Food Bank looks to expand urban farm
City Council to decide on 20 year land lease agreement this week
The San Antonio Food Bank is looking to get deeper into the farming business with the help of the City of San Antonio.
For the past few years, the Food Bank has operated a small farm on its property, this week they could enter into a lease agreement with the city to expand their urban farm by more than 20 acres.
To make room for its ongoing warehouse expansion, San Antonio Food Bank Executive Director Eric Cooper said their small farm had to be removed. It will be replaced this summer when construction wraps up and Copper hopes to expand the farm beyond its current four acres.
Cooper said they've found the land in their own backyard on 23 acres of city owned property.
"It was old farm land back in the day, so we're just going to be bringing that back that farm land and it's pretty exciting," Cooper said.
City staff is recommending the city council approve a 20-year lease agreement with the Food Bank to grow fresh produce on the land.
Under the agreement, the Food Bank would lease the land for just $1 annually. In return for the cheap land, the Food Bank would set aside a crop yield from five acres to be donated to Haven for Hope.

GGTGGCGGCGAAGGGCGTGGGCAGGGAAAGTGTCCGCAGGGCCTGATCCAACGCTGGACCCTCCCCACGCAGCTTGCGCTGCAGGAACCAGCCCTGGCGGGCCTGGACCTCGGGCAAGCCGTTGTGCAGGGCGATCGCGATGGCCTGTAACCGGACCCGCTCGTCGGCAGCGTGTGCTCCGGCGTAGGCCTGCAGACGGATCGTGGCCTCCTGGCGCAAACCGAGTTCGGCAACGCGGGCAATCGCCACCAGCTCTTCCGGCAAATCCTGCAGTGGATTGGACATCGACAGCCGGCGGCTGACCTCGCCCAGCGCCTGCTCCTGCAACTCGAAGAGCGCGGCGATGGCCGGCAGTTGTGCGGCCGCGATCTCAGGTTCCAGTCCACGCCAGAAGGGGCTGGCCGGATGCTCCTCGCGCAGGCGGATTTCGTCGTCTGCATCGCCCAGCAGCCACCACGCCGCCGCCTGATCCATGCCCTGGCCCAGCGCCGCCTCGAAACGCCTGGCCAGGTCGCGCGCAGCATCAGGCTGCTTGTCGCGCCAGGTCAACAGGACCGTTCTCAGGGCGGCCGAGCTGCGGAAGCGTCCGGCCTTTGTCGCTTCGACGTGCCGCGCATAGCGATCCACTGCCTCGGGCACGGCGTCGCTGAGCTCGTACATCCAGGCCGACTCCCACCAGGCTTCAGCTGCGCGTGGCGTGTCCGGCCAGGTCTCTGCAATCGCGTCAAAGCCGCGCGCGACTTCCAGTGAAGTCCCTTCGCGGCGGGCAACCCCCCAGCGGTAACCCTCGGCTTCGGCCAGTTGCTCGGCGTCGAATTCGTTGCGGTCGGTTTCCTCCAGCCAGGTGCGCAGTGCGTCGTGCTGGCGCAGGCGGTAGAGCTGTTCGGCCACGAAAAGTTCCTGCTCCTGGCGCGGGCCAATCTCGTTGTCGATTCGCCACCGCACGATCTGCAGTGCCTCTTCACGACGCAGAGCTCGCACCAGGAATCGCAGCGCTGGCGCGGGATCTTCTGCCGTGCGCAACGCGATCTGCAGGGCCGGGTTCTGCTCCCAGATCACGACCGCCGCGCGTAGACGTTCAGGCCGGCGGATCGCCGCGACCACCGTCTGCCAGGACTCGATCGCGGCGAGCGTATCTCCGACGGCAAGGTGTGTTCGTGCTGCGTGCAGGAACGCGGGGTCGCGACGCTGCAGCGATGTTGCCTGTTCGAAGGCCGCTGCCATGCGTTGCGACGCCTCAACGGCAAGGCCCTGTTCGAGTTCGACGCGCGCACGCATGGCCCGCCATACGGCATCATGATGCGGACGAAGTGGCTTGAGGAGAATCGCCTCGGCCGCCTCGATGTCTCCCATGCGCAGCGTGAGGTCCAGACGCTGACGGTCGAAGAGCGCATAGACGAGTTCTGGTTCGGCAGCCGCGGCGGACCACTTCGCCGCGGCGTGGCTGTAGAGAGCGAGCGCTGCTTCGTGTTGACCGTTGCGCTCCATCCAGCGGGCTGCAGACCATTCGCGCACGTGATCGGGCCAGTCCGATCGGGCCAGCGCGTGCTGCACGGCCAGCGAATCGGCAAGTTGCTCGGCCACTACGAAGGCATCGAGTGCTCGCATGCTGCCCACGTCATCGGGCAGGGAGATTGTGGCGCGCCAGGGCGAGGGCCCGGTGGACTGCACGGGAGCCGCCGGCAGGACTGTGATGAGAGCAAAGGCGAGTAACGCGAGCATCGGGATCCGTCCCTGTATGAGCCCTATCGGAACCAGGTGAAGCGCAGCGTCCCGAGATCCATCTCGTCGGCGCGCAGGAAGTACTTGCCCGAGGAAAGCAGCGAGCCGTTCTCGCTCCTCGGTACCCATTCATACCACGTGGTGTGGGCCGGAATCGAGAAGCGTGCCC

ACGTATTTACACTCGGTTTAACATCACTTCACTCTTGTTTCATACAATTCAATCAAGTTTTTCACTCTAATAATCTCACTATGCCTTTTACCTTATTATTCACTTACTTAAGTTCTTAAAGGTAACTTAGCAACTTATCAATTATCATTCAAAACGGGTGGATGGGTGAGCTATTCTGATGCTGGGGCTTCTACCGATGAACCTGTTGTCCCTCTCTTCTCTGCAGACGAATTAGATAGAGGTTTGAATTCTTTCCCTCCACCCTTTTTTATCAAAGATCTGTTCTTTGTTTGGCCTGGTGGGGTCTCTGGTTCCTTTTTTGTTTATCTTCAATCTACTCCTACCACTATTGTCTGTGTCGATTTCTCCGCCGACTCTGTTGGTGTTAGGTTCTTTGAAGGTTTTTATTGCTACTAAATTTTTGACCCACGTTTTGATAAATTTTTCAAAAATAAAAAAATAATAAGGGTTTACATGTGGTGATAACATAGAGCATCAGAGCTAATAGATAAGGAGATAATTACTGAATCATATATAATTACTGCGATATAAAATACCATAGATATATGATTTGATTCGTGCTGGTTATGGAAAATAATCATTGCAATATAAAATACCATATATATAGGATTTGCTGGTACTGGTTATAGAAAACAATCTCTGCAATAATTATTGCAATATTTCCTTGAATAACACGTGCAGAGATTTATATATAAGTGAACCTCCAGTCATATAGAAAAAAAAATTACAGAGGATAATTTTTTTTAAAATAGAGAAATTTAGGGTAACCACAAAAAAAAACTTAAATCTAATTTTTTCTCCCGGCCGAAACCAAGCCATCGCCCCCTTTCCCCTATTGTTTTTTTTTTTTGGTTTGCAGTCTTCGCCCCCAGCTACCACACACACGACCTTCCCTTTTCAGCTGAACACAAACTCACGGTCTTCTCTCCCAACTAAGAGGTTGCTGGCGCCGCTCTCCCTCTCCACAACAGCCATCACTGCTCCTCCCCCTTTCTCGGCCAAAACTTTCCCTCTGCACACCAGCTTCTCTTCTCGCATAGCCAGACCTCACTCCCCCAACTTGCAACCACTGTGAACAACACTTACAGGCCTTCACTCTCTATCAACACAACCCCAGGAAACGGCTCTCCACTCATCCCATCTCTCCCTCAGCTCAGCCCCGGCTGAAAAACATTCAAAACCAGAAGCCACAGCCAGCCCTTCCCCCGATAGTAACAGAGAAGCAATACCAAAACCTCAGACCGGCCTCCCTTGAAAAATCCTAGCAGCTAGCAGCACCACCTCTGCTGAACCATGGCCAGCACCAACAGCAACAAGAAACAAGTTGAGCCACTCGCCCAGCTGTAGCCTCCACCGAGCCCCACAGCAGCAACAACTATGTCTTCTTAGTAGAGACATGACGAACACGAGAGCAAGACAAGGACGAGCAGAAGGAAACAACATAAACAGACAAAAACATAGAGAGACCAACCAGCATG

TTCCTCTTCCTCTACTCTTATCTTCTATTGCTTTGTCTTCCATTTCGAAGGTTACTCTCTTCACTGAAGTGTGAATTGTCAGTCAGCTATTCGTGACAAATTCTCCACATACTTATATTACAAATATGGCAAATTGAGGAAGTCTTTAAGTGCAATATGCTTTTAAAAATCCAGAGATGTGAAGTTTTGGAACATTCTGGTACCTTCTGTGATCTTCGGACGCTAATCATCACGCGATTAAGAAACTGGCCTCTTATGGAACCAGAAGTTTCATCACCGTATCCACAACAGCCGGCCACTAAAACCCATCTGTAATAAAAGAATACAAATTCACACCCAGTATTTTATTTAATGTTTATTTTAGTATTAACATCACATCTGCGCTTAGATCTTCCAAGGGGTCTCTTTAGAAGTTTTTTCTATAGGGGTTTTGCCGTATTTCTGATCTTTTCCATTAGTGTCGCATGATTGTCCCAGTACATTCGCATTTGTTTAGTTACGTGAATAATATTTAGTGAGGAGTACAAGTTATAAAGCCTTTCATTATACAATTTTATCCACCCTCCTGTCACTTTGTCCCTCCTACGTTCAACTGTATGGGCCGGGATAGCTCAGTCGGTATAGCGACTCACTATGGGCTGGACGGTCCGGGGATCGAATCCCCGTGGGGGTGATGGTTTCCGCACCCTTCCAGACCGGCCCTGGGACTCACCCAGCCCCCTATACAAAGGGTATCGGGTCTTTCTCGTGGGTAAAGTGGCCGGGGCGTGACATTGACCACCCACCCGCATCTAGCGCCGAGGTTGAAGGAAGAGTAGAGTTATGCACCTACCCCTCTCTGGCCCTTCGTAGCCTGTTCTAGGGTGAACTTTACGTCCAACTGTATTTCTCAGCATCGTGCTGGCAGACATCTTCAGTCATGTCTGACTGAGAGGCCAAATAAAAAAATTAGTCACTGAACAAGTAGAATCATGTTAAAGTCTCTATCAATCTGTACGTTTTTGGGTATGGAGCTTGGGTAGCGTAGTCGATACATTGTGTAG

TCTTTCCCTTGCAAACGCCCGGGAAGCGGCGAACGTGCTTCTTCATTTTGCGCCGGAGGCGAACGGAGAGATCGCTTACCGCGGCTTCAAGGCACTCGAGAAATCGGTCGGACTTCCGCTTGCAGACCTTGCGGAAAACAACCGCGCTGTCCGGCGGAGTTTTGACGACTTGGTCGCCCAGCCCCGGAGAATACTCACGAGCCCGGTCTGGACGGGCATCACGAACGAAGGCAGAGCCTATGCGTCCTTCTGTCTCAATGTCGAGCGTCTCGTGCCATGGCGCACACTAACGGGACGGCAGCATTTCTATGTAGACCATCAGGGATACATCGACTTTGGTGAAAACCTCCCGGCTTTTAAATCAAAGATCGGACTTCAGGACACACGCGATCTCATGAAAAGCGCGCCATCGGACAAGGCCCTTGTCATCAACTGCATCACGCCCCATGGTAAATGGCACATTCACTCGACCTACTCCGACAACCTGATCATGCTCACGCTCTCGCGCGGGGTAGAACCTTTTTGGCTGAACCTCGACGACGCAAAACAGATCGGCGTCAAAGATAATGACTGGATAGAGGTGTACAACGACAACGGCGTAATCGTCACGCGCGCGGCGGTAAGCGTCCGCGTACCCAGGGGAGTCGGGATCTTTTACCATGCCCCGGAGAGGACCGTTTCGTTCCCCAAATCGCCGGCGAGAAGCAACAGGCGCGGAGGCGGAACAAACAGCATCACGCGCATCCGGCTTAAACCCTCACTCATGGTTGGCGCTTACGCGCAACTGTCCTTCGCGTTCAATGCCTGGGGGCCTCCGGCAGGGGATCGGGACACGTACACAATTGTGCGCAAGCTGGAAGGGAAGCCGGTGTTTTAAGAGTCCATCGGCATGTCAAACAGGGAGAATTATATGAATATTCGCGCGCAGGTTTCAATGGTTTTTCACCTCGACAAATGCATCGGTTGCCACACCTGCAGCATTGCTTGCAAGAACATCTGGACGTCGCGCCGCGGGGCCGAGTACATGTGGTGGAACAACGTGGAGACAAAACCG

With the ability to grow crops nearly year-round, Cooper expects the fields to yield all kinds of vegetables.
"We look forward to lots of cabbage, we want to grow some corn and peppers -- all the great healthy vegetables we can," Cooper said.
If they get the land, Cooper said a salsa maker located next door to the Food Bank has already agreed to share its runoff water to help irrigate the crops.
"As they wash those vegetables to make salsa, they have a lot of water runoff and that current water runs into the sewer," Cooper said. "We're going to be diverting that water from the sewer and we're going to be using that water to irrigate our urban farm and the other gardens here on our property."
While they get plenty of fresh produce from suppliers like year, Cooper said having their own farm could help educate residents about the need for more fresh produce in their diets.
"We can also harvest a lot of knowledge in educating our community about how to grow their own food and I think it's that move from dependence to independence is what we try to do," Cooper said.
If approved by the council Cooper said they would probably harvest their first crops in the spring of 2014.
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